New American Bible (Revised Edition)
14 (A)When they came to the crowd a man approached, knelt down before him, 15 and said, “Lord, have pity on my son, for he is a lunatic[a] and suffers severely; often he falls into fire, and often into water. 16 I brought him to your disciples, but they could not cure him.” 17 (B)Jesus said in reply, “O faithless and perverse[b] generation, how long will I be with you? How long will I endure you? Bring him here to me.” 18 Jesus rebuked him and the demon came out of him,[c] and from that hour the boy was cured. 19 Then the disciples approached Jesus in private and said, “Why could we not drive it out?” 20 [d](C)He said to them, “Because of your little faith. Amen, I say to you, if you have faith the size of a mustard seed, you will say to this mountain, ‘Move from here to there,’ and it will move. Nothing will be impossible for you.” [21 ][e]
The Second Prediction of the Passion.[f] 22 (D)As they were gathering in Galilee, Jesus said to them, “The Son of Man is to be handed over to men, 23 and they will kill him, and he will be raised on the third day.” And they were overwhelmed with grief.
Payment of the Temple Tax.[g]Read full chapter
- 17:15 A lunatic: this description of the boy is peculiar to Matthew. The word occurs in the New Testament only here and in Mt 4:24 and means one affected or struck by the moon. The symptoms of the boy’s illness point to epilepsy, and attacks of this were thought to be caused by phases of the moon.
- 17:17 Faithless and perverse: so Matthew and Luke (Lk 9:41) against Mark’s faithless (Mk 9:19). The Greek word here translated perverse is the same as that in Dt 32:5 LXX, where Moses speaks to his people. There is a problem in knowing to whom the reproach is addressed. Since the Matthean Jesus normally chides his disciples for their little faith (as in Mt 17:20), it would appear that the charge of lack of faith could not be made against them and that the reproach is addressed to unbelievers among the Jews. However in Mt 17:20b (if you have faith the size of a mustard seed), which is certainly addressed to the disciples, they appear to have not even the smallest faith; if they had, they would have been able to cure the boy. In the light of Mt 17:20b the reproach of Mt 17:17 could have applied to the disciples. There seems to be an inconsistency between the charge of little faith in Mt 17:20a and that of not even a little in Mt 17:20b.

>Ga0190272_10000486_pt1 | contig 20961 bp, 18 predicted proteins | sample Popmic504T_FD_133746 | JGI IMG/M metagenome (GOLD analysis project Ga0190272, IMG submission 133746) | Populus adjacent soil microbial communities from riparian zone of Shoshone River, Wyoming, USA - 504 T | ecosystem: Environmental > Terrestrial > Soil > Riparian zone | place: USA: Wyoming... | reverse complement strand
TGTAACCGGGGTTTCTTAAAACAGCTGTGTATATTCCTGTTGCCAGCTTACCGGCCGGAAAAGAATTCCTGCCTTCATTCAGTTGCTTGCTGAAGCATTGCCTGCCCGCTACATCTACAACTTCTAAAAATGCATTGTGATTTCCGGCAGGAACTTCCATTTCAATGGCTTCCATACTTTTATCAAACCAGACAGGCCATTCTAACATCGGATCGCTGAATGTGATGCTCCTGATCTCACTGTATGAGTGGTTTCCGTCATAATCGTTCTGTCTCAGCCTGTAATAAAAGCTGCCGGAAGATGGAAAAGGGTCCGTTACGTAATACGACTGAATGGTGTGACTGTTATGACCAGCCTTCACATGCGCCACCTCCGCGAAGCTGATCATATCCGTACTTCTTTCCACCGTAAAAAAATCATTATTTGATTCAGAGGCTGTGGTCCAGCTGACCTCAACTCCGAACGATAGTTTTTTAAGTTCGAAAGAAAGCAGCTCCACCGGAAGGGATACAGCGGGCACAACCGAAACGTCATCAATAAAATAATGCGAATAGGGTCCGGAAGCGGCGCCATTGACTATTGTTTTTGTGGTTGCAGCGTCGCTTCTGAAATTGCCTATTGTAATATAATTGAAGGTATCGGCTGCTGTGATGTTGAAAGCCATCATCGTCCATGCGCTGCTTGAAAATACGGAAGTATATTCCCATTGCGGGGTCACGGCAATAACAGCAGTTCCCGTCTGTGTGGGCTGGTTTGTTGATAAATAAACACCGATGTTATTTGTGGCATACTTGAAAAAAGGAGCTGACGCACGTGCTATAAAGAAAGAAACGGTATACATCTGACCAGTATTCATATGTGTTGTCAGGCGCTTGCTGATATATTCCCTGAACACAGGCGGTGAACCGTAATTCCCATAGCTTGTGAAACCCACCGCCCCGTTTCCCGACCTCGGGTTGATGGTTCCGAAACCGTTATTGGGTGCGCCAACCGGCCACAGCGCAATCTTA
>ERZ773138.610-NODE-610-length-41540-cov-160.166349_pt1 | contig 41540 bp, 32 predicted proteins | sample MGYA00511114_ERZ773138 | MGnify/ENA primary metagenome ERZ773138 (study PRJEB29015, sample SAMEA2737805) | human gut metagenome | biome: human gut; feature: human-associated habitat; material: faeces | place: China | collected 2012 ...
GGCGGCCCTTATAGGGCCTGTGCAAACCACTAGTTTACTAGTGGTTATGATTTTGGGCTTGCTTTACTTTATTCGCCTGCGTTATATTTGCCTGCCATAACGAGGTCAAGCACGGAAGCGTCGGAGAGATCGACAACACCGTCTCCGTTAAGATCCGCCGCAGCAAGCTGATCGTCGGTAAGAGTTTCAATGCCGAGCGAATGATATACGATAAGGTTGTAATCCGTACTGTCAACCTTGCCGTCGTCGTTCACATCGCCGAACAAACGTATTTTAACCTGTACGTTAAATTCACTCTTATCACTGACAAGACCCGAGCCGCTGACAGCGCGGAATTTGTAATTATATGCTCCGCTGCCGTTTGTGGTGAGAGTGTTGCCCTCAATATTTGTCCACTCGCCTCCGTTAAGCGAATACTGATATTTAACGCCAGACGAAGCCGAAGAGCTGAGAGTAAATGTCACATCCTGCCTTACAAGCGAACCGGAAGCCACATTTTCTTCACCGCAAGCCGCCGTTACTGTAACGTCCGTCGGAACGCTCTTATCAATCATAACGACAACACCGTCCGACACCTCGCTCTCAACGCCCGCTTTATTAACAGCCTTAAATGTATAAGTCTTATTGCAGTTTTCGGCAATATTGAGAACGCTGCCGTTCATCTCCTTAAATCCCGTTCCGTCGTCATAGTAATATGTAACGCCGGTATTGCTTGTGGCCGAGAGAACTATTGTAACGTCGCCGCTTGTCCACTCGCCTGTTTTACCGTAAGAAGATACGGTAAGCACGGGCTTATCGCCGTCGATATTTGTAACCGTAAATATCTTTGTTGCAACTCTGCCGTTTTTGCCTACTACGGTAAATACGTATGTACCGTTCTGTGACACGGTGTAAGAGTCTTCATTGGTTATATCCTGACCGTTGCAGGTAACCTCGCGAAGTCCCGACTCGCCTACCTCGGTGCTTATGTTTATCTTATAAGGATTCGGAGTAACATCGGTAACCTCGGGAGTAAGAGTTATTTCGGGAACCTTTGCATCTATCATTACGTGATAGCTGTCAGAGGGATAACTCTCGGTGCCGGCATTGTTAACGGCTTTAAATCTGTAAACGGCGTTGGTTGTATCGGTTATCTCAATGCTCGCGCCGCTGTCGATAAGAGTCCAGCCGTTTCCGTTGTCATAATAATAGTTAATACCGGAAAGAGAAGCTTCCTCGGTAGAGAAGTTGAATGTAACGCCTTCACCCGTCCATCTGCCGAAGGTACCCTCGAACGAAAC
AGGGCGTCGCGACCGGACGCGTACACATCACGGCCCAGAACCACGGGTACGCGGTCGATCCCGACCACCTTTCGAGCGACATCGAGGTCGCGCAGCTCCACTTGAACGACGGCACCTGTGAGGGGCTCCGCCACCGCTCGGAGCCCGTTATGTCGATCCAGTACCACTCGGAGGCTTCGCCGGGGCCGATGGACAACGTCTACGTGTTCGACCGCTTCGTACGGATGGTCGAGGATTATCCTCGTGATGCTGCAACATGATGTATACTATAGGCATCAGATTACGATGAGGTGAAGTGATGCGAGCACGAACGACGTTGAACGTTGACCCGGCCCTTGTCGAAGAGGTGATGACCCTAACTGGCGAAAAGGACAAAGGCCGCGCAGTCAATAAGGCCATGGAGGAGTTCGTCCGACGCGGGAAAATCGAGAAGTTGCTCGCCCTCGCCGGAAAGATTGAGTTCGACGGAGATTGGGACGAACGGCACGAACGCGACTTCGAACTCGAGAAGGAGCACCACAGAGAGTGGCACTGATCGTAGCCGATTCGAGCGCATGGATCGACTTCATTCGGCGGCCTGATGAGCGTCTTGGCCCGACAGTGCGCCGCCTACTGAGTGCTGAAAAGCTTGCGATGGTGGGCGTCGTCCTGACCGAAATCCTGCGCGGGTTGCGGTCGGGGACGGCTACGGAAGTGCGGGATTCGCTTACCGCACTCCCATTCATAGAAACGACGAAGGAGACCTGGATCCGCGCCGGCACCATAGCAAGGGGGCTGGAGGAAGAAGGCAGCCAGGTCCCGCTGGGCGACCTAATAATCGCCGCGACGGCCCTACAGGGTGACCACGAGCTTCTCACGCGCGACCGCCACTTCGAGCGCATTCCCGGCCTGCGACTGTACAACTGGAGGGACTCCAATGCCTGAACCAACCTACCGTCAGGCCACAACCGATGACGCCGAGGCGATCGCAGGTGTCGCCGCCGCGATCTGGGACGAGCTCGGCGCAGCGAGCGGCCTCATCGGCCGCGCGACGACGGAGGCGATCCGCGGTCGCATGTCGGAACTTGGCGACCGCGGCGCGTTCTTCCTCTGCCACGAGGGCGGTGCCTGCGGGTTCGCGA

- 17:18 The demon came out of him: not until this verse does Matthew indicate that the boy’s illness is a case of demoniacal possession.
- 17:20 The entire verse is an addition of Matthew who (according to the better attested text) omits the reason given for the disciples’ inability in Mk 9:29. Little faith: see note on Mt 6:30. Faith the size of a mustard seed…and it will move: a combination of a Q saying (cf. Lk 17:6) with a Marcan saying (cf. Mk 11:23).
- 17:21 Some manuscripts add, “But this kind does not come out except by prayer and fasting”; this is a variant of the better reading of Mk 9:29.
- 17:22–23 The second passion prediction (cf. Mt 16:21–23) is the least detailed of the three and may be the earliest. In the Marcan parallel the disciples do not understand (Mk 9:32); here they understand and are overwhelmed with grief at the prospect of Jesus’ death (Mt 17:23).
- 17:24–27 Like Mt 14:28–31 and Mt 16:16b–19, this episode comes from Matthew’s special material on Peter. Although the question of the collectors concerns Jesus’ payment of the temple tax, it is put to Peter. It is he who receives instruction from Jesus about freedom from the obligation of payment and yet why it should be made. The means of doing so is provided miraculously. The pericope deals with a problem of Matthew’s church, whether its members should pay the temple tax, and the answer is given through a word of Jesus conveyed to Peter. Some scholars see here an example of the teaching authority of Peter exercised in the name of Jesus (see Mt 16:19). The specific problem was a Jewish Christian one and may have arisen when the Matthean church was composed largely of that group.
Scripture texts, prefaces, introductions, footnotes and cross references used in this work are taken from the New American Bible, revised edition © 2010, 1991, 1986, 1970 Confraternity of Christian Doctrine, Inc., Washington, DC All Rights Reserved. No part of this work may be reproduced or transmitted in any form or by any means, electronic or mechanical, including photocopying, recording, or by any information storage and retrieval system, without permission in writing from the copyright owner.